I Chronicles 29:11 "Thine, O LORD, is the greatness, and the power, and the glory, and the victory, and the majesty:for all that is in the heaven and in the earth is thine; thine is the kingdom, O LORD, and thou art exalted as head above all."

Friday, July 13, 2007

Deep Thought Thursday: It's What You Do, Not When You Do It

“Some time ago the United Technologies Corporation published in the Wall Street Journal a full-page message entitled, "It's What You Do, Not When You Do It."”

Yes, the quotes mean I read this somewhere else. Can’t have you thinking I sit around reading the Wall Street Journal, now can I? Sheesh.

I actually read this in a Bible Illustration (for sermons, lessons what have you) List on my computer. Their perspective on this particular quote was emphasizing age. When I read it, though, I had a totally different take on it. (As usual.)

When I read this, it reminded me of the parable in Matthew 20:1-16. Jesus was speaking with the disciples. He had, in the previous chapter, made the statement that it would be easier for a camel to go through the eye of the needle than for a rich man to go to Heaven.

Then Peter (of course) reminded Him that they had forsaken all to follow Him, and asked ‘Um, Lord, what are we gonna get out of the deal?’

(You know that is TOTALLY paraphrased, right?)

Jesus told them that when He comes back in His kingdom, they will judge the twelve tribes of Israel on twelve thrones. He also then made the statement that the first shall be last and the last shall be first.

This all happened in chapter 19.

Now that we have set the context in which the parable was given, let’s actually get to the parable I’m referencing. In case you forgot the reference because I told it to you TWENTY MINUTES AGO, it is found in Matthew 20:1-16. I expect you to get your Bible or
e-Sword software now and read this passage.

Go ahead, I’ll wait.

(Smiles pleasantly then expertly gives ‘The Look’. Wendy knows what I mean by that.)

Done? Ok. Thankyouverymuch.

This parable is all about the man who owns a vineyard and hires workers at many different hours of the day. He made a deal with the workers in the morning that they would earn one penny for their labor. For the day.

So then the man who owns the vineyard sees men in the marketplace standing around idle, and hires them. He does the same thing at 9AM, Noon, 3PM, and 5PM. (Why are all these men not working is what I want to know!!) He makes the same agreement with them all. ‘Whatever is right I will give you.’

When the end of the day comes, and it’s time to pay the workers, he gathers them all around him. He starts with those who were hired last of all, and gives them a penny for their work.

The men who were hired in the early morning are probably at this point elbowing each other and smiling while they nod their proud little heads, assuming they will be given more money. But as they watch, and notice everyone is getting a penny, no matter when they were hired, they begin to murmur.

Then they complain right out loud saying “These last have wrought but one hour, and thou hast made them equal unto us, which have borne the burden and heat of the day.”

(Insert pouty faces here)

Whoa. Talk about being unthankful!! These men who had no job at all now had money to bring home for their families. In the beginning they were happy to work for a penny a day. But when they see those who worked one hour receive the same pay as them, and they worked in the hot sun for crying out loud, they become unthankful and bitter.
Didn’t they deserve more?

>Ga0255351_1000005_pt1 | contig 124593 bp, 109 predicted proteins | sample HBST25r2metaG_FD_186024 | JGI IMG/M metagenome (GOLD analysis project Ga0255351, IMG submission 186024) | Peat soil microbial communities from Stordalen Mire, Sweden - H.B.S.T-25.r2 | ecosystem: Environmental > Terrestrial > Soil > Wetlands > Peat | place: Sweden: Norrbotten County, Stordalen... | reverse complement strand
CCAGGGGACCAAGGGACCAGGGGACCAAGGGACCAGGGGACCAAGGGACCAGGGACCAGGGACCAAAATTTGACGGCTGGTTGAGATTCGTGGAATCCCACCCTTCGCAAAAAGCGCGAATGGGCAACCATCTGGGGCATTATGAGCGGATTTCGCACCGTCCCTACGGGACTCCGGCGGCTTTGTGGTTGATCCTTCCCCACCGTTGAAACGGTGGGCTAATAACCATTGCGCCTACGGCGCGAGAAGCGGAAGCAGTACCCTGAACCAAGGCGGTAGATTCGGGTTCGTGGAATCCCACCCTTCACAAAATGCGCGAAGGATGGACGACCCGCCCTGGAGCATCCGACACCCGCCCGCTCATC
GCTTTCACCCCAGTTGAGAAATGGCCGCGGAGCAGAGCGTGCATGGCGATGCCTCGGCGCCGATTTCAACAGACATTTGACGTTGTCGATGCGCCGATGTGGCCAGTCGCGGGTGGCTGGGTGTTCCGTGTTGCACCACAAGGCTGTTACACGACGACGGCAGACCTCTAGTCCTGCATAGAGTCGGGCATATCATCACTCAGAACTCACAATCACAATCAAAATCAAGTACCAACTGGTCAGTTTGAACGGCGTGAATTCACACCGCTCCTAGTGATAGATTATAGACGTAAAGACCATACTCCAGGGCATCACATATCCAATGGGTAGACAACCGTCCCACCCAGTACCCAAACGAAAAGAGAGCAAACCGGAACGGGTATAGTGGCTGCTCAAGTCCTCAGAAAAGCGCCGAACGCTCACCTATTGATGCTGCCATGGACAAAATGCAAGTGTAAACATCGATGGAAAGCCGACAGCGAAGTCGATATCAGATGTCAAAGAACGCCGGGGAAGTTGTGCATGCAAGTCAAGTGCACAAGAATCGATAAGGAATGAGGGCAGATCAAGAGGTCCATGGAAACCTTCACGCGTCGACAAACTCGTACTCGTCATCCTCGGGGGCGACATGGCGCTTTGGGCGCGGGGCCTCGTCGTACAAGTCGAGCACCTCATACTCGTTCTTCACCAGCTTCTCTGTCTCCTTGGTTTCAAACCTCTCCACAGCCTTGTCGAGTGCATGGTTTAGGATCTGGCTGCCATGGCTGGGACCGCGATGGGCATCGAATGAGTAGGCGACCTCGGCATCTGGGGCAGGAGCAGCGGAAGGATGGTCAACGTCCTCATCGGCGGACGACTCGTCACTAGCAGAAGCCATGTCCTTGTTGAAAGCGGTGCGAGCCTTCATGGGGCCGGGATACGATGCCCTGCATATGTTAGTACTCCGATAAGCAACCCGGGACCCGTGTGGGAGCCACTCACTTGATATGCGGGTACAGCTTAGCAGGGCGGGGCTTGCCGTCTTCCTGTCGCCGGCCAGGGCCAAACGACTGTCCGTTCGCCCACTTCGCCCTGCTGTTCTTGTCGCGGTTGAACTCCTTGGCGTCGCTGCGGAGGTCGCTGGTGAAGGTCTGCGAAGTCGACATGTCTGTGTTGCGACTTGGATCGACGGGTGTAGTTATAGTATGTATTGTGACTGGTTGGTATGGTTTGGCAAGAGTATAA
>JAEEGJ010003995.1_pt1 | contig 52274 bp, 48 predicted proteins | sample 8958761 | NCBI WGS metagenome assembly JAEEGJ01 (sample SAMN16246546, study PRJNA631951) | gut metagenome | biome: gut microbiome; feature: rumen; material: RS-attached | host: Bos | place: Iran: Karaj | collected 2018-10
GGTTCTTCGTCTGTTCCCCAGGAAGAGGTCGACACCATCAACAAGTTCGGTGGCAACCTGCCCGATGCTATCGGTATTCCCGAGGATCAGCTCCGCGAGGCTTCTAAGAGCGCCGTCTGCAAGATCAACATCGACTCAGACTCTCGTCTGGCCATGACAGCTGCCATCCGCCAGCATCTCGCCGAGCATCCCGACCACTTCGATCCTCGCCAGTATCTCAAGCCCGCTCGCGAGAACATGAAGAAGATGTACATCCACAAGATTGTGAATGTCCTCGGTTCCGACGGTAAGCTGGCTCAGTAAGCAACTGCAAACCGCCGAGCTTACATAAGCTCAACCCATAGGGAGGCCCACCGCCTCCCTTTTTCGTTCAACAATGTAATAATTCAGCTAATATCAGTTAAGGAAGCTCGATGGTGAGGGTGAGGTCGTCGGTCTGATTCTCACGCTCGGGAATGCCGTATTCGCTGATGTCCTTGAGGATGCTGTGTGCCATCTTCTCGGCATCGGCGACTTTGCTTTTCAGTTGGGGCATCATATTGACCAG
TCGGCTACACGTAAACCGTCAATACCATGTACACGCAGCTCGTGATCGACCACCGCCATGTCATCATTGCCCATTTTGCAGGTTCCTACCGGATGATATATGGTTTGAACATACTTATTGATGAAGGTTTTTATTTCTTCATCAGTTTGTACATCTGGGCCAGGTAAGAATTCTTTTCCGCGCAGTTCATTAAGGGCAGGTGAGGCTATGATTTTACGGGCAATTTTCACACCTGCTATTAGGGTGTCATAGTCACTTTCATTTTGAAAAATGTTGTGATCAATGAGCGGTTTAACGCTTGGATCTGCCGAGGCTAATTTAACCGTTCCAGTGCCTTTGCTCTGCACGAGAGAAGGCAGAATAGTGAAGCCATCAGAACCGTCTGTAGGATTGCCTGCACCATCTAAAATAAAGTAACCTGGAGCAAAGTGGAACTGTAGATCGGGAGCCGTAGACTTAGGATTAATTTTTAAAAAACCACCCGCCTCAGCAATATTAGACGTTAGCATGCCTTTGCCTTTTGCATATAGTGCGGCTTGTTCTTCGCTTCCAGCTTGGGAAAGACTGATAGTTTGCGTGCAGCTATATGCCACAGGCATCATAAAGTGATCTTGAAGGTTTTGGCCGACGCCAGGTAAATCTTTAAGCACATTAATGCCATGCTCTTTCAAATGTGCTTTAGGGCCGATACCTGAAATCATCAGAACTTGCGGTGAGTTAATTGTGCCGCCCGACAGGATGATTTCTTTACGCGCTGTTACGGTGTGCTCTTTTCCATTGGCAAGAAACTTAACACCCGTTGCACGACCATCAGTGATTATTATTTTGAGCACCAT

The man who owns the vineyard reminds them of their agreement for a penny. Then he makes the statement ‘Is thine eye evil, because I am good?’

He was fair to keep their agreement. He promised if they worked for him they would receive a penny. And I am sure he also provided drinks to cool their parched mouths, and also some sort of lunch.

So really they got more than a penny’s worth of pay.

What exactly is my point?

‘It’s What You Do, Not When You Do It’.

The other men who worked less hours came when the vineyard owner offered the job. They worked hard, and earned their pay the same as then men who worked all day.

How does this apply to us?

Sometimes I think we, as believers, look at people who have wasted years and years living in sin and corruption, or people who have hurt us badly in the past, or people who are lying on their death bed come to know Christ, and somehow feel cheated because they receive the same forgiveness and eternal life we receive. Because we have been saved and working for the Lord for just forever, we think we ought to get a little more than that.

Our eye becomes evil because Christ is good and fair to all.

Even though we not only received eternal life, but daily provision, answers to prayers, and strong testimonies to share of God’s goodness.

‘It’s What You Do, Not When You Do It.’

Repenting of your sin and putting your faith in Christ, no matter if you’re seven years old, or if you’ve waded through decades of sin, or if you’re on your death bed, will always result in the blessing of receiving eternal life.

But to me there is more to this quote than even all that.

"It's What You Do, Not When You Do It" applies in another sense as well.
If there’s something God has told you to do, you better do it.

Whether it’s ask someone’s forgiveness for something you’ve done, or witness to a family member that intimidates you, or get your relationship with God right again, you will be met with the goodness and fairness of God. He will bless your obedience. It doesn’t matter if you’ve waited 40 years already. You won’t get all the blessing you would have gotten, had you obeyed immediately, but it will still count.

The only catch is that you have to actually do it.

"It's What You Do, Not When You Do It."

We are each given the same amount of time to be obedient.

One life.

Make it count.


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